Thursday, May 25, 2017

The Good, the Bad and the Fascinating

Exoskeletons Work Miracles

Make workers stronger, allow people with traumatic injuries to walk again, prevent injuries, boost productivity, lighten heavy loads—do all this and more with the inventions of UC Berkley Professor Homayoon Kazerooni’s. It was Kazerooni who pioneered the exoskeleton technology that started in the late 1970s with devices that allowed paralyzed people to walk again and has now grown into workplace technology that lightens loads in all manner of jobs. To read the EHS Today story of these amazing developments and see several illustrations of the tools Mr. Kazerooni has designed, click here.

Deer Tick Nurseries

I ran across a fascinating article the other day written by Jesse Elwert Peters, an ecologist, eco-friendly landscape designer, consultant, garden coach and writer with her business, Jessecology, based in Saratoga Spring, NY. Like most of us who have any affinity for the out-of-doors, the issue of deer ticks and the diseases they carry is never far from the surface. We usually blame the increasing abundance of deer and call for eradication of the beast wherever possible. But Jesse has a different take. She blames landscapers and homeowners and garden centers that pull their plants from anywhere in the World. Specifically, she sees the problem in her area as Barberry. It’s non-native, invasive, fast growing and spreading and deer won’t eat it. But, it’s a perfect host for ticks and the mice that make their homes underneath and then spread the tick anywhere they run. Planting native plants is the solution! To read her column and find a list of native plants, click here.

Is Corporate Social Responsibility A Myth?

ISHN Magazine does a great job of covering EHS issues about which we need to know. One of those in the current issue is all about the Corporate Social Responsibility (CSR) efforts that have been with us for the past 25 years. Intended to eliminate dangerous working conditions and illegal plants in the worldwide supply chain, it appears that the billions of dollars spent to date have had very limited impact. The article covers the research done by the Harvard Business School and it’s well worth reading, especially if your organization thinks its efforts are making a difference. You’ll find the article here.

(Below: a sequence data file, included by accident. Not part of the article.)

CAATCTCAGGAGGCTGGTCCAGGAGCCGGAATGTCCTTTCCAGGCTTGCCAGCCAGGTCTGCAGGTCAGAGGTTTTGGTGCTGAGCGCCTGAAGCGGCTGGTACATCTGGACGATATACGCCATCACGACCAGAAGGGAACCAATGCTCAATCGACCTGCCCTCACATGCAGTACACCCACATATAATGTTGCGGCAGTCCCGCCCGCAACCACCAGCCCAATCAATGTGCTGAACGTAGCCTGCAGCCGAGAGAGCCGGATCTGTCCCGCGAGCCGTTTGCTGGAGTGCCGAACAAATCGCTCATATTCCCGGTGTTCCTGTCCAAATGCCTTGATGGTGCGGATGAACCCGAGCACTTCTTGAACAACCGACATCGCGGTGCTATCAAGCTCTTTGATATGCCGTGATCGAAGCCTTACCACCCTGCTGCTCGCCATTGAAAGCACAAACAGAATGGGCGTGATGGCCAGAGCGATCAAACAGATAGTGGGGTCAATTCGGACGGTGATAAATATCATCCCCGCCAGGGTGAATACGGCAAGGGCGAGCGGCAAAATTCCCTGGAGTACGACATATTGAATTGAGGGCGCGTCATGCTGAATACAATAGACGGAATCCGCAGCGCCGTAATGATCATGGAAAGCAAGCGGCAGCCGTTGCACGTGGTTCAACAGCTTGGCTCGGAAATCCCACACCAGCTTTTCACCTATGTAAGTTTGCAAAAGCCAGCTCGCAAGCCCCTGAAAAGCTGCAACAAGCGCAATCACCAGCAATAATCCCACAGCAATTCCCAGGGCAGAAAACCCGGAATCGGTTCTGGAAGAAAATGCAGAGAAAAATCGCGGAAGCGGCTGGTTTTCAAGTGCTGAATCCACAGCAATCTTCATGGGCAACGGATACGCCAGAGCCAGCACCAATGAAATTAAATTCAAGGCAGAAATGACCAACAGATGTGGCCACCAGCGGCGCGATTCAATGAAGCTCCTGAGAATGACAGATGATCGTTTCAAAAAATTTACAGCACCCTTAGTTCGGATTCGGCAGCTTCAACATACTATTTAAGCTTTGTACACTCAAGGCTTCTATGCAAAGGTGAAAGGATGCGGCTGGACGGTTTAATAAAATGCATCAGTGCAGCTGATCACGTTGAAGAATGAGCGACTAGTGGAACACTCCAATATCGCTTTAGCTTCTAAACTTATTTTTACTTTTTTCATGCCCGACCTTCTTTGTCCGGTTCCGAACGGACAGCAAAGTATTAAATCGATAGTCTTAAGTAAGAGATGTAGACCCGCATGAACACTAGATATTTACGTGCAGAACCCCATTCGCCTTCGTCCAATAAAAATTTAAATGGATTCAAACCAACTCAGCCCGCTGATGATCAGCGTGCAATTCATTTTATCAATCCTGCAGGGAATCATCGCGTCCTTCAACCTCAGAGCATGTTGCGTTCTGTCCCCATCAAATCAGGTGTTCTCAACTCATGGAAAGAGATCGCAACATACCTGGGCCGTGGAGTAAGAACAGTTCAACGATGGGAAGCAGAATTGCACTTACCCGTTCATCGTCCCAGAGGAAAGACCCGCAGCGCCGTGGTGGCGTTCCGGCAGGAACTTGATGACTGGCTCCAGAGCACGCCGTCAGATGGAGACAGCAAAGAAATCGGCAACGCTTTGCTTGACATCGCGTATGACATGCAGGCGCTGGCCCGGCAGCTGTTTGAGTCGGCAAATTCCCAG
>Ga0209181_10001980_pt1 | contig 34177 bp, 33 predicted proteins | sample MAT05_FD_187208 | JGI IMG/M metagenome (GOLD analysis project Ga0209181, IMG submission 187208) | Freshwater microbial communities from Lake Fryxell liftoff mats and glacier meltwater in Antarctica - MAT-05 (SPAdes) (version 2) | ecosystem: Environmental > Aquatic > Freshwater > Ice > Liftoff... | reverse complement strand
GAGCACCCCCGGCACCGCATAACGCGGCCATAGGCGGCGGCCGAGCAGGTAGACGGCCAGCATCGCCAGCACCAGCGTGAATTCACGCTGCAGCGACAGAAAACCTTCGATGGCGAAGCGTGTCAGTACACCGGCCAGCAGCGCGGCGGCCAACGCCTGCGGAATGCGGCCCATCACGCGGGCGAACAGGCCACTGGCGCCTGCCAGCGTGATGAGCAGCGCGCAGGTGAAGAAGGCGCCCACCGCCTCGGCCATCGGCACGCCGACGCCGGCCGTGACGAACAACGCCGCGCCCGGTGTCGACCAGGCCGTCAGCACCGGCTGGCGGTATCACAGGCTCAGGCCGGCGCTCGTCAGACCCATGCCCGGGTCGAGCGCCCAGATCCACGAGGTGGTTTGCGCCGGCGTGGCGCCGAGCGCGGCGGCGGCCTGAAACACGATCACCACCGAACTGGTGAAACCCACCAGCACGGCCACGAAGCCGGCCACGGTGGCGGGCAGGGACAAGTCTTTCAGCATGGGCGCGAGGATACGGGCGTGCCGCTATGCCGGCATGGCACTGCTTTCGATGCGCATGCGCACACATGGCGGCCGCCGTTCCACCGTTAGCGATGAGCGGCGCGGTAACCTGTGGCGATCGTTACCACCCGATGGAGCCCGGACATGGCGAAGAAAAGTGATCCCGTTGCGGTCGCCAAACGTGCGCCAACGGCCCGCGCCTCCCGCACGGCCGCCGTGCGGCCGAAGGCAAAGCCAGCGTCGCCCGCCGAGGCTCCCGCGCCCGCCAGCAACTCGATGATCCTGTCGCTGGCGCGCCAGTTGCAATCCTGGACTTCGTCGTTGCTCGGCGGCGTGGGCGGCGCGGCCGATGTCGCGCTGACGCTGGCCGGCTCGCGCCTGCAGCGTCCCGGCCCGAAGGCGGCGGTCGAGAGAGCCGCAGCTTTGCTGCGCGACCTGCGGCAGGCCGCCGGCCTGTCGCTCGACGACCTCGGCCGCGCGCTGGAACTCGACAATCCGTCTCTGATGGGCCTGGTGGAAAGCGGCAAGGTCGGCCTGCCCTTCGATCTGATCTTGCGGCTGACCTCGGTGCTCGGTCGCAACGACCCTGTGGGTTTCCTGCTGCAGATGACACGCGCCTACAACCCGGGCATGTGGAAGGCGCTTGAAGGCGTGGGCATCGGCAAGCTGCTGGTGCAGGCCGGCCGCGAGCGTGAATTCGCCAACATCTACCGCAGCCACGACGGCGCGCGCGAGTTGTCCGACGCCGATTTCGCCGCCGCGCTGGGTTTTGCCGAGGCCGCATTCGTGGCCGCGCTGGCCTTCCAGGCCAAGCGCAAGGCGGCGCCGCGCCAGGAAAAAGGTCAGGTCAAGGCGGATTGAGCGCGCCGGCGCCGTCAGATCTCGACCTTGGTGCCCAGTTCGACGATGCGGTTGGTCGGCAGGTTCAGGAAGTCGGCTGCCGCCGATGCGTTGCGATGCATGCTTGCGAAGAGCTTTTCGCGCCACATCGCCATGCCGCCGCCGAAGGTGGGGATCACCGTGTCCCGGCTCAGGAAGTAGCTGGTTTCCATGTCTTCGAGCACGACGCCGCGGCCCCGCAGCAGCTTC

Trump Hides “Inconvenient” Data

It comes as no surprise that the Trump administration is removing abundant data about the performance of U. S. companies that once was one click away for anyone interested. The effort is impacting data from many government agencies, says the Washington Post. Of significant concern to me is data on the OSHA website that I use to understand the issues facing an organization with which I might choose to consult. For the full story, click here.

Explaining Complex Ideas

Those of us in the safety business have often been challenged to explain complex rules and ideas to others who may not have the background or knowledge to fully comprehend. At times we’re successful, sometimes we’re not. That’s why I was thrilled to find this clip of a Rockwell International engineer explaining the workings of a new turbo encabulator. Click here to watch how in one minutes, 49 seconds he brings us all up to speed on the new design.

Fire Station Health Risks